Creating a Flat TreeDataGrid

There are two parts to any TreeDataGrid:

  • The "Source" which is defined in code and describes how your data model will map to the rows and columns of the TreeDataGrid

  • The control which can be instantiated from XAML or from code and describes how the TreeDataGrid will appear

The source is usually defined at the view model layer if you're using the MVVM pattern but can also be defined in code-behind. This introduction will assume that you're using the MVVM pattern.

This article assumes that you are using C# 10 and have nullable reference types enabled.


First follow the installation instructions, ensuring that you add the theme to your App.axaml file.

The Data Model

The data model is your "source" data that will be displayed in the TreeDataGrid and will be specific to your application. For this introduction we will be using a very simple Person class:

public class Person
    public string? FirstName { get; set; }
    public string? LastName { get; set; }
    public int Age { get; set; }

First we create a MainWindowViewModel containing our simple dataset:

using System.Collections.ObjectModel;
using Avalonia.Controls;
using Avalonia.Controls.Models.TreeDataGrid;

public class MainWindowViewModel
    private ObservableCollection<Person> _people = new()
        new Person { FirstName = "Eleanor", LastName = "Pope", Age = 32 },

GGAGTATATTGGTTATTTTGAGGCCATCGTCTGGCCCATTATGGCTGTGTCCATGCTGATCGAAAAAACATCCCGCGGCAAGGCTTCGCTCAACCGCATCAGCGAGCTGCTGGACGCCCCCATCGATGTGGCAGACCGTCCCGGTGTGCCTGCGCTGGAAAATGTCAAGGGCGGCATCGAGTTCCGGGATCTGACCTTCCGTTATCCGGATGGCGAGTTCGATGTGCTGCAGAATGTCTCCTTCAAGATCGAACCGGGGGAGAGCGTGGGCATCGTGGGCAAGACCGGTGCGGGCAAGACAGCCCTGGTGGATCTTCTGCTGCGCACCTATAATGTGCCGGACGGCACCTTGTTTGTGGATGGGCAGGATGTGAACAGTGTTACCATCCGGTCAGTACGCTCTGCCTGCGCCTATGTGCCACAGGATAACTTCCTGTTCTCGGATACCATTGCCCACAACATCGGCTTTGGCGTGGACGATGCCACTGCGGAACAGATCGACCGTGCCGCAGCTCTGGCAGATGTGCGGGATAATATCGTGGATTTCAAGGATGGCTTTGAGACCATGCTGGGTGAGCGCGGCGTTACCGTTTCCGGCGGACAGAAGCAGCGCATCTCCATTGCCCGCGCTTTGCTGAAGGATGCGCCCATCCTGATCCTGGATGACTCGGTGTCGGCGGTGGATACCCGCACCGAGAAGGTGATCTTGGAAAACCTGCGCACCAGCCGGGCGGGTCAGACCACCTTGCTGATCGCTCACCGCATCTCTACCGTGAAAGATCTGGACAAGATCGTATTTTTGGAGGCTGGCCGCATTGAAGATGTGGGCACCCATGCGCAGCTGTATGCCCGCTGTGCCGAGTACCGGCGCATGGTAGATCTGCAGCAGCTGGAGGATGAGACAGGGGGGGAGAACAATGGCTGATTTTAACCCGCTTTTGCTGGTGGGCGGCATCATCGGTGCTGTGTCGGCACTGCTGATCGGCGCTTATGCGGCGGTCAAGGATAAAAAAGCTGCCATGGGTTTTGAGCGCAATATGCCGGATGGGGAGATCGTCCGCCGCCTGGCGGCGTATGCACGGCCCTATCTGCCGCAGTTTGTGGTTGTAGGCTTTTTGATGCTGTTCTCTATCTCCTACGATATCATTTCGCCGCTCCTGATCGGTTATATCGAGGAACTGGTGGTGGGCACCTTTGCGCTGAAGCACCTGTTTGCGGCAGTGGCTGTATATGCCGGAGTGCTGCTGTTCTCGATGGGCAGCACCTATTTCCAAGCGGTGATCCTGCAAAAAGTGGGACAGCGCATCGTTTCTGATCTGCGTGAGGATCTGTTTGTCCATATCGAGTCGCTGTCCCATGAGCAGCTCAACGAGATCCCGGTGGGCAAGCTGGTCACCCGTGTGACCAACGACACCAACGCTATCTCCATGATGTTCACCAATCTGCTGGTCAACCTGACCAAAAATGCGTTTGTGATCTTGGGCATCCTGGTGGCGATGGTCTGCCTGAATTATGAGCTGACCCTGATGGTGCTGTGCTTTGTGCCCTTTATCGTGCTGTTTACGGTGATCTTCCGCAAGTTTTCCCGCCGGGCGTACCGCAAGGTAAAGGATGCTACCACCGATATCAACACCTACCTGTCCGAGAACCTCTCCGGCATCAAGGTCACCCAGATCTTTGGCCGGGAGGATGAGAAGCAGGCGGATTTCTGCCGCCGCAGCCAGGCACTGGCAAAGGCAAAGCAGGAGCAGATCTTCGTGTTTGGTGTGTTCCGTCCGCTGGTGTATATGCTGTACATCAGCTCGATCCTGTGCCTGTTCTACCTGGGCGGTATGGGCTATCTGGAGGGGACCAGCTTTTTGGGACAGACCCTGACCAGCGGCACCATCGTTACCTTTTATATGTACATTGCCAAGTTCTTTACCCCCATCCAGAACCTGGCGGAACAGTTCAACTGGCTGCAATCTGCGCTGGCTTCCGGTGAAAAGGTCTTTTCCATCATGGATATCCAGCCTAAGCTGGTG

new Person { FirstName = "Jeremy", LastName = "Navarro", Age = 74 },
        new Person { FirstName = "Lailah ", LastName = "Velazquez", Age = 16 },
        new Person { FirstName = "Jazmine", LastName = "Schroeder", Age = 52 },

We store the data in an ObservableCollection<T> which will allow the TreeDataGrid to listen for changes in the data and automatically update the UI.

The TreeDataGrid source

The source defines how to map the data model to rows and columns. Because we're displaying non-hierarchical data, we'll use a FlatTreeDataGridSource<Person>. FlatTreeDataGridSource is a generic class where the type parameter represents the data model type, in this case Person.

The constructor to FlatTreeDataGridSource accepts a collection of type IEnumerable<T> to which we'll pass our data set.

We'll create the source in the MainWindowViewModel constructor, add three columns, and expose the source in a property:

public class MainWindowViewModel
    private ObservableCollection<Person> _people = /* defined earlier */

    public MainWindowViewModel()
        Source = new FlatTreeDataGridSource<Person>(_people)
            Columns =
                new TextColumn<Person, string>("First Name", x => x.FirstName),
                new TextColumn<Person, string>("Last Name", x => x.LastName),
                new TextColumn<Person, int>("Age", x => x.Age),

    public FlatTreeDataGridSource<Person> Source { get; }

The columns above are defined as TextColumns - again, TextColumn is a generic class that accepts the data model type and a value type. The first parameter is the header to display in the column and the second parameter is a lambda expression which selects the value to display from the data model.

The TreeDataGrid control

It's now time to add the TreeDataGrid control to a window and bind it to the source.

<Window xmlns=""
  <TreeDataGrid Source="{Binding Source}"/>

Run the Application

Run the application and you should see the data appear: